• Carmina Campus

Eco-friendly fashion has a bad reputation. As much as we all like the idea of saving the environment, green fashion labels have had a tendency, in the past, to stick to white cotton t-shirts and simple tote bags. We’re not knocking any attempt to keep things simple, but we’ve often wished that environmentally aware brands would step things up on the design side.

Not anymore. Recently we’ve stumbled across a label that does sustainability in the most luxurious way, and couldn’t wait to blog about it.

Carmina Campus, the brainchild of Ilaria Venturini Fendi (yes, part of that Fendi family), had made us rethink everything we knew about eco-friendly design. She took her experience in luxury accessory design and applied it to founding her own label, basing the brand on an ethos of responsibility and awareness.
Her accessories (mostly bags and jewellery, but she’s also experimented with homeware) are each handcrafted from abandoned materials, making every piece an individual find. 

There’s a lot of different textures thrown together – think leather, gleaming metals, python effects and embossed signatures – which makes them feel far more luxurious than you would expect, given their reclaimed roots. But they’ve obviously been sourced very carefully, to create something that’s still high-end and incredibly desirable. And every piece comes with a tag listing all the materials used in its creation, so you can know exactly where the bag’s handle or lining came from and how it’s been reworked.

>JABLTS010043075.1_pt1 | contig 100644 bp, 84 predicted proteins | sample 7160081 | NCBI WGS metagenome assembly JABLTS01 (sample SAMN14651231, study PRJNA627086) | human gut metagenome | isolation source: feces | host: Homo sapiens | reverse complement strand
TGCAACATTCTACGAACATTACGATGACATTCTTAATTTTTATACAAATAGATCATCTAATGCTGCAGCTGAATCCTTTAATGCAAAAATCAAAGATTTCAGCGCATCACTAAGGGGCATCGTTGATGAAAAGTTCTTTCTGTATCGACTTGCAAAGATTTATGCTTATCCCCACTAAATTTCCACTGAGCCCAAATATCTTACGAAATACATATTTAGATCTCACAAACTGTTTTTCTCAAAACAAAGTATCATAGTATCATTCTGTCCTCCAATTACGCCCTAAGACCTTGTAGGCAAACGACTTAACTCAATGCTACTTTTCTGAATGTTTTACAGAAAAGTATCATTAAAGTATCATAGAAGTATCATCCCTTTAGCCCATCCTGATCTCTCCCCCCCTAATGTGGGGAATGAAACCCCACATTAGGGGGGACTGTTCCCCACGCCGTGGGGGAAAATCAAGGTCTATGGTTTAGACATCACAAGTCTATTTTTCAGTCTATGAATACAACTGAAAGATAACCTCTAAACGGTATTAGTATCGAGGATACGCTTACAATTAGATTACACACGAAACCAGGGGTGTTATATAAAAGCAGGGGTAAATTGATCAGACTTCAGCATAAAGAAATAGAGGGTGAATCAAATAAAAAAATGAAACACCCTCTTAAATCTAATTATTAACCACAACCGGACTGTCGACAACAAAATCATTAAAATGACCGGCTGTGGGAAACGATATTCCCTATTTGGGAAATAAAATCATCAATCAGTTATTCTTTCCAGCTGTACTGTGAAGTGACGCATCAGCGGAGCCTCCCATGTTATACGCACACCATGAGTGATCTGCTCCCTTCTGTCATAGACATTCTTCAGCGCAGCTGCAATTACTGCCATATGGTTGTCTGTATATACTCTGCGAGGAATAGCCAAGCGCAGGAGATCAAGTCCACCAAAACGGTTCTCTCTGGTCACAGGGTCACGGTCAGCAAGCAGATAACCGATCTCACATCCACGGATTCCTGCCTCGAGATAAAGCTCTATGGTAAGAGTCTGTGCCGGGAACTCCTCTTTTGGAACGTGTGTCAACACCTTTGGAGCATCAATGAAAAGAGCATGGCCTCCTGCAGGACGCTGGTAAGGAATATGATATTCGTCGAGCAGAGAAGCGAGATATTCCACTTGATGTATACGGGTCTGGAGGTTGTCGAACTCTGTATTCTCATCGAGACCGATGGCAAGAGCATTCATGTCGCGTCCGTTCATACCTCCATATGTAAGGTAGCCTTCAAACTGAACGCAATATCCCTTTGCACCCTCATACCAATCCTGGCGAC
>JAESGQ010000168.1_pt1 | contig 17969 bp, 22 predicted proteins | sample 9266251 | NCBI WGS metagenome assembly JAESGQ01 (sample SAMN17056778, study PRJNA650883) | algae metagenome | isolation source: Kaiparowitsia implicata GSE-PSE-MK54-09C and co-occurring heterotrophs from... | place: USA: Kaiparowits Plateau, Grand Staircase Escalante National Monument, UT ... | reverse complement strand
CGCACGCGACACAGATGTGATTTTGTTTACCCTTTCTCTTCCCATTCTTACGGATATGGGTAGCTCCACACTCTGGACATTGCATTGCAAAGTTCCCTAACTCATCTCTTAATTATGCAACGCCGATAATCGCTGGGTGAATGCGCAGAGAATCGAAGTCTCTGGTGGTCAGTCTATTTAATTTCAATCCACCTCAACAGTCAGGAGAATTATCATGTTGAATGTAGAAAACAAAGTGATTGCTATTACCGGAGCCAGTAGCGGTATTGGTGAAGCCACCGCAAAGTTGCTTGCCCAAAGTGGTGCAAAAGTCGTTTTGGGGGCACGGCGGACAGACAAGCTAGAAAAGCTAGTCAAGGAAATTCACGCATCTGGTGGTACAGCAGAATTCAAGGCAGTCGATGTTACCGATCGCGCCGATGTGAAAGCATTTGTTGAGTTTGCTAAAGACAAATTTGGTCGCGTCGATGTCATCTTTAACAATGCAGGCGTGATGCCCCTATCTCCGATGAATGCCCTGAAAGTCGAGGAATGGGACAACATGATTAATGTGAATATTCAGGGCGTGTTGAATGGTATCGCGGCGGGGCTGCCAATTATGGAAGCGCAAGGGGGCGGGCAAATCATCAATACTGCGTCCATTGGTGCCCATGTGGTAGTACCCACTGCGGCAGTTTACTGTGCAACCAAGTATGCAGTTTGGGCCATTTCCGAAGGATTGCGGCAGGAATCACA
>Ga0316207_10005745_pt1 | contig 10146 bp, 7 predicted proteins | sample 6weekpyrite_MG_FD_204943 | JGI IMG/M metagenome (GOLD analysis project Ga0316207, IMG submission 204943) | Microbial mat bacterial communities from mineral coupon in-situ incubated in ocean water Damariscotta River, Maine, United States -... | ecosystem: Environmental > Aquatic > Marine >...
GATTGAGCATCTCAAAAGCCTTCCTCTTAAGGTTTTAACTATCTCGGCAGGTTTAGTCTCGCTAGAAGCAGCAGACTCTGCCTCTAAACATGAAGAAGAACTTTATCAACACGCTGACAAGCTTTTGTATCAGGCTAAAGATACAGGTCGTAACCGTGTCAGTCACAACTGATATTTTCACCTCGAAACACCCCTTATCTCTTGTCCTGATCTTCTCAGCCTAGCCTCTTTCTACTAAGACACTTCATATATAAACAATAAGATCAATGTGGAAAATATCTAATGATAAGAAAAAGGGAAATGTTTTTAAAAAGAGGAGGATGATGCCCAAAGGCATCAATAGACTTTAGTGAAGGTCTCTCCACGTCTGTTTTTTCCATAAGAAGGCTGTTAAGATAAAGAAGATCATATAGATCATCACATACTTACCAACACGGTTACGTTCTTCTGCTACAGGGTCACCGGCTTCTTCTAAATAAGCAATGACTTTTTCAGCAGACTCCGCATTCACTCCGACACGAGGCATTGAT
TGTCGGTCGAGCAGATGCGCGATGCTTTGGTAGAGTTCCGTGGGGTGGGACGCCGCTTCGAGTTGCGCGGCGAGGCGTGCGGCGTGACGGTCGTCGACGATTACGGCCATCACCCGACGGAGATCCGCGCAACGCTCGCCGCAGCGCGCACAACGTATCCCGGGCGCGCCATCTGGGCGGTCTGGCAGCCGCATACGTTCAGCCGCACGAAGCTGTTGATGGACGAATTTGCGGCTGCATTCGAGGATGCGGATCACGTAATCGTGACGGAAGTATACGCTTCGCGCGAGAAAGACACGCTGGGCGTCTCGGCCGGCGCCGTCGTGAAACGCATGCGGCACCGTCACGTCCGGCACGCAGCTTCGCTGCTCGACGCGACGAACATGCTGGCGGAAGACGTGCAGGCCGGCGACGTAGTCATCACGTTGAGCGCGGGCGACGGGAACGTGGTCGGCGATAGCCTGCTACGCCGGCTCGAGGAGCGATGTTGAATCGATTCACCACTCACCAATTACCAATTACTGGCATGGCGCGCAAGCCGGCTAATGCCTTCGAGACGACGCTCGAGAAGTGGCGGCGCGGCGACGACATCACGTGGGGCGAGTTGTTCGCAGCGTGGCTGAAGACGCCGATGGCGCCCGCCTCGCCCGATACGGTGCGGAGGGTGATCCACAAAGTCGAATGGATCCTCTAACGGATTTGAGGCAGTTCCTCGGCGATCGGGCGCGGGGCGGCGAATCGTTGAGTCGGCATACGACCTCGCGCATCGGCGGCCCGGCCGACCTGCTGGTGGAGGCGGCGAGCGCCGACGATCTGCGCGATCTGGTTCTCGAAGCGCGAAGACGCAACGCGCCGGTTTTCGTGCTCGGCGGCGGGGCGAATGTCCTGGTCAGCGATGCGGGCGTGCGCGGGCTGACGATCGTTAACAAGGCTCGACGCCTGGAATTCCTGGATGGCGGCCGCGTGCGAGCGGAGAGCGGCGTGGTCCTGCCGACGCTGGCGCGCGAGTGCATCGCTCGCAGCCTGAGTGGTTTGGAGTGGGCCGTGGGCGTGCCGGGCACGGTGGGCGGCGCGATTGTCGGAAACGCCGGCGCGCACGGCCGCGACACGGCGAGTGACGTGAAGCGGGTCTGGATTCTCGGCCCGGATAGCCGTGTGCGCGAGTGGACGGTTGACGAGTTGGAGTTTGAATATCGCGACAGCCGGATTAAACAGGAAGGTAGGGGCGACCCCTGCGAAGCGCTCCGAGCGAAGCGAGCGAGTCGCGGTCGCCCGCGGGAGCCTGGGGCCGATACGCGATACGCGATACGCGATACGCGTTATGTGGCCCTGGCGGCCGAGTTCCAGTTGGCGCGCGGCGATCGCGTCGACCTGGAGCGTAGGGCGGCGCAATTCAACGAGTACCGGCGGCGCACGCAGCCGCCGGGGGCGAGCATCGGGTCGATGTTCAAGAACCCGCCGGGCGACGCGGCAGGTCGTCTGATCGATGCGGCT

The multi-texture tote (top image) is one of my favourite pieces, you would never guess that it came from discarded materials. The rectangular handle in polished metal gives it some downtown edge, while the wing shape and contrasting leathers only add to that industrial feel. There’s also this swirly embossed wallet with a beautiful blue lining, and this striking ‘slave’ bracelet. It’s hard to tell whether it was actually made using tyre, or just leather that’s been treated to look tyre, but it’s a striking accessory either way.
The most special piece, though, has got to be the colour chart tote. It’s available in both green and black, and covered in squares of leather that have been arranged to look like paint swatches. It’s a tongue-in-cheek twist on reworking old materials: instead of covering a bag in old swatches, the designer has taken soft, supple leather and mimicked them in the most luxurious way. It definitely raises the question of reusing materials, and shows that everything can be repurposed to look like something else. A checked lining, croc texture on one side and the woven design of the swatches only adds even more interest, demanding a closer look at the tiny names stamped on each colour.

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